A few of us gathered in the hallway at one point to use the restroom and grab some water. As a group of us cousins stood around, Shauna made her way over to the coat closet.

She called out to get our attention, opened the closet, cupped her hand over her mouth and called out, “Gram? Hey Gram, you in there?”

The silence was complete for a beat, and then we lost it. We erupted. I laughed so hard and for so long, I swear I peed a little. I laughed about it for weeks.

Since then, I’ve been thinking long and hard about what I can take away from this story—aside from the obvious fact that my cousins and I are the worst. I feel there must be some lesson when you learn your relative’s remains have been in a closet for nearly three decades. I’ve come up with a few.

1.) It’s not like Grams knows. Or maybe she does. Does it matter? I believe in an afterlife, and from the somewhat embarrassing number of television shows I watch on death, dying and what happens after, I’ve learned that it seems no one on the other side is really worried about anything happening here on Earth. I mean, some people don’t cross over because of residual issues, and some people just want to stick around to haunt the living, but for the most part, the majority of beings seem pretty content with the great beyond and just want to chill. My Gram liked to stuff bourbon in her couch cushions and drink it when she was home alone, and then lie when someone asked her if she’d been hitting the bottle, as if being a drunk elderly person is something that can be easily hidden. I’d like to think that if she was aware of not being in her final resting place, that same cool attitude would mean she’d be okay with getting misplaced for what equates to a millisecond in the grand scheme of time.

2.) You can plan a pretty picnic, but you can’t predict the weather. (Thank you, Outkast.) Maybe the point of my Gram’s ashes being in a dark closet for 26 years is a reminder that death is no different than life. You can make a plan, but that doesn’t mean the plan is going to unfold the way you want it to. As in: Sure, you can plan to go to a cemetery, but that doesn’t mean you will get there. Some things are just out of your hands. Literally, your hands (or the ashes of them, anyway) are sometimes in someone else’s hands and that person may be drunk. What can you do?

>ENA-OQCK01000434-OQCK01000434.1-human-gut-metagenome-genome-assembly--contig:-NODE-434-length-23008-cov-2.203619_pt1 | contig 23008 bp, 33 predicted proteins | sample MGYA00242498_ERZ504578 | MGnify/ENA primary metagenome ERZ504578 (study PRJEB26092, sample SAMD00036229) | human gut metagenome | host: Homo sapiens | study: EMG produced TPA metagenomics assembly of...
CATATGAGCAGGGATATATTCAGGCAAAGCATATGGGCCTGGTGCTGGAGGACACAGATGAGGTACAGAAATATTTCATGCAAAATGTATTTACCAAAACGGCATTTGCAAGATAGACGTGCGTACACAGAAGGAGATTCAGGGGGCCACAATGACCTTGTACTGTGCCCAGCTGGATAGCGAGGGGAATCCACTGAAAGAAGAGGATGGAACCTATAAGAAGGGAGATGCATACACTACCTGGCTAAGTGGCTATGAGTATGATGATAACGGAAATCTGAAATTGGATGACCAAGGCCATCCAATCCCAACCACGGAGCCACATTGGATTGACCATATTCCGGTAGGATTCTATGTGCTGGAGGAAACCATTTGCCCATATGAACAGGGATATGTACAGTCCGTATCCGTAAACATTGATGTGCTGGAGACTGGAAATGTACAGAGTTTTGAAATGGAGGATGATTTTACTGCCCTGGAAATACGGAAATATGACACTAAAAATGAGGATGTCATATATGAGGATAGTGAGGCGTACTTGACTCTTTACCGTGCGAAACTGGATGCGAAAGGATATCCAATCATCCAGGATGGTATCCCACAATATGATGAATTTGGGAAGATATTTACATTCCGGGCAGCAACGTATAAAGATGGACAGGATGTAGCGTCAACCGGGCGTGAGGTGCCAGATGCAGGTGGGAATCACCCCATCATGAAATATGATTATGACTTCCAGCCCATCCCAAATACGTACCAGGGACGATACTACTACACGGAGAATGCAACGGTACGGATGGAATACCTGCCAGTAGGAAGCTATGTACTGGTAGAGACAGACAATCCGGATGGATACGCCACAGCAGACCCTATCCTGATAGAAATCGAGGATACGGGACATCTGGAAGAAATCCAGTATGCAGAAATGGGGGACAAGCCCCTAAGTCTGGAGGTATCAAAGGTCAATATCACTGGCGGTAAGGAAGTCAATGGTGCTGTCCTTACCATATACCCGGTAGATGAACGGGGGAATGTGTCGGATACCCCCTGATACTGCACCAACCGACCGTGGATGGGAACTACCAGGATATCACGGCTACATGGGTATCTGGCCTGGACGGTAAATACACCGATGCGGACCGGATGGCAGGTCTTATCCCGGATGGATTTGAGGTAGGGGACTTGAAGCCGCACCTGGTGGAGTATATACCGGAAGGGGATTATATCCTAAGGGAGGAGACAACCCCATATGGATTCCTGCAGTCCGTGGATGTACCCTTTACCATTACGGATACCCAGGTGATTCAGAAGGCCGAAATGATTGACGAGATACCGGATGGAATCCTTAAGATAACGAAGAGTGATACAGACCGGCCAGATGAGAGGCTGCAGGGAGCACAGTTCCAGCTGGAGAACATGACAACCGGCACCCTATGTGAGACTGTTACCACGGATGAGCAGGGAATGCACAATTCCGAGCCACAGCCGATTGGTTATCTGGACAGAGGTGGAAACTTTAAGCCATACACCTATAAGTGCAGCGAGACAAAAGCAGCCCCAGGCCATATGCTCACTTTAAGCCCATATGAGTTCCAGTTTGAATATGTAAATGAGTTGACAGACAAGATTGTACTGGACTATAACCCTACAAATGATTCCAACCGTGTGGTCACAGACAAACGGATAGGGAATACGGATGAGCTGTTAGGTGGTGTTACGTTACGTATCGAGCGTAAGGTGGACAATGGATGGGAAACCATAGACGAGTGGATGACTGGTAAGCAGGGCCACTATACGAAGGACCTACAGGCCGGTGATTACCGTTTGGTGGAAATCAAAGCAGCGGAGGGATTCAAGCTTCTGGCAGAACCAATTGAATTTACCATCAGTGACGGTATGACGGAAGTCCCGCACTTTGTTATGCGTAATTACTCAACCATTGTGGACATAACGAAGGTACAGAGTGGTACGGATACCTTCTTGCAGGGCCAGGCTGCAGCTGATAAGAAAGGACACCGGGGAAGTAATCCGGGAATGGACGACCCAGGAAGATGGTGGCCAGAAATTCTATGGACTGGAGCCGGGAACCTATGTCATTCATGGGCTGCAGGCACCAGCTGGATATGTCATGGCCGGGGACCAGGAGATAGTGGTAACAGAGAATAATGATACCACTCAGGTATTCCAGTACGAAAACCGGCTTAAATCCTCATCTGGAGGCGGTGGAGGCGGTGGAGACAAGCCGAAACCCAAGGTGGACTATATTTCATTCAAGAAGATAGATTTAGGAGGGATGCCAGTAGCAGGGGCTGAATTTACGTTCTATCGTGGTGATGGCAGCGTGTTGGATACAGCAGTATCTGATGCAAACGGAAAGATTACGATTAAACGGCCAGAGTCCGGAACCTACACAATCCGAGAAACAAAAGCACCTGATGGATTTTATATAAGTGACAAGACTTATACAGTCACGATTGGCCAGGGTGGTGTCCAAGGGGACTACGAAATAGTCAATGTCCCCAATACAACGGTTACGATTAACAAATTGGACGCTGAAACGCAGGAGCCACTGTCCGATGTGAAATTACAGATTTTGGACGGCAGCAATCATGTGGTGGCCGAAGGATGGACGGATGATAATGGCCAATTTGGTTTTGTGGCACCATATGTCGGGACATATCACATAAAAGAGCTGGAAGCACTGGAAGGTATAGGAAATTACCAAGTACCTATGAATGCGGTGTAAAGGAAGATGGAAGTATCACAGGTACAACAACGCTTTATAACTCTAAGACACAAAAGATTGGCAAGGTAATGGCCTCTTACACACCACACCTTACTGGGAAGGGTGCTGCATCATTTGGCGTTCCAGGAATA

3.) It's better to have a family that laughs instead of litigates. I’m sure there is a more litigious family out there that would have seen this error as a major payday. A family that could have made some serious dough off these shenanigans and then taken the group trip of a lifetime to Hawaii. The fact that my family simply went and picked up the ashes, took them to the cemetery, and then made a series of terrible jokes is probably the same reason why my family has no millionaires.

However, I’d much rather have a family that makes me pee my pants from laughing than one who would take a daughter to the cleaner’s for her mother’s mistake. And with a family of our size, we’d really only be able to take one nice trip to Hawaii as a group, anyway. I can pee my pants anytime with them for free.

 

Previously: Conversations With Old Men

Lia LoBello works in public relations and marketing by day, but spends her nights crafting, cooking, and watching real-crime television. She tweets at @lialobello. If you know of any good shows about murder, revenge, or psychic children, please let her know immediately.

43 Comments / Post A Comment

mochi

I was really hoping for some ghosts in that closet

xcbxcreueru547

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fondue with cheddar

This was great, and I agree. There's nothing wrong with laughing at a funeral. I hope people laugh at mine.

meetapossum

@fondue with cheddar Oh, gosh, ditto. I want there to be an Irish wake and everyone to get drunk and tell funny stories about me when I die.

iceberg

@fondue with cheddar No way, motherfuckers better be in ALL BLACK and weeping copiously or NO ENTRY. I will haunt the shit out of you.

Unless I get to be super-old and fabulous a la the Advanced Style blog, then I GUESS you can celebrate my life.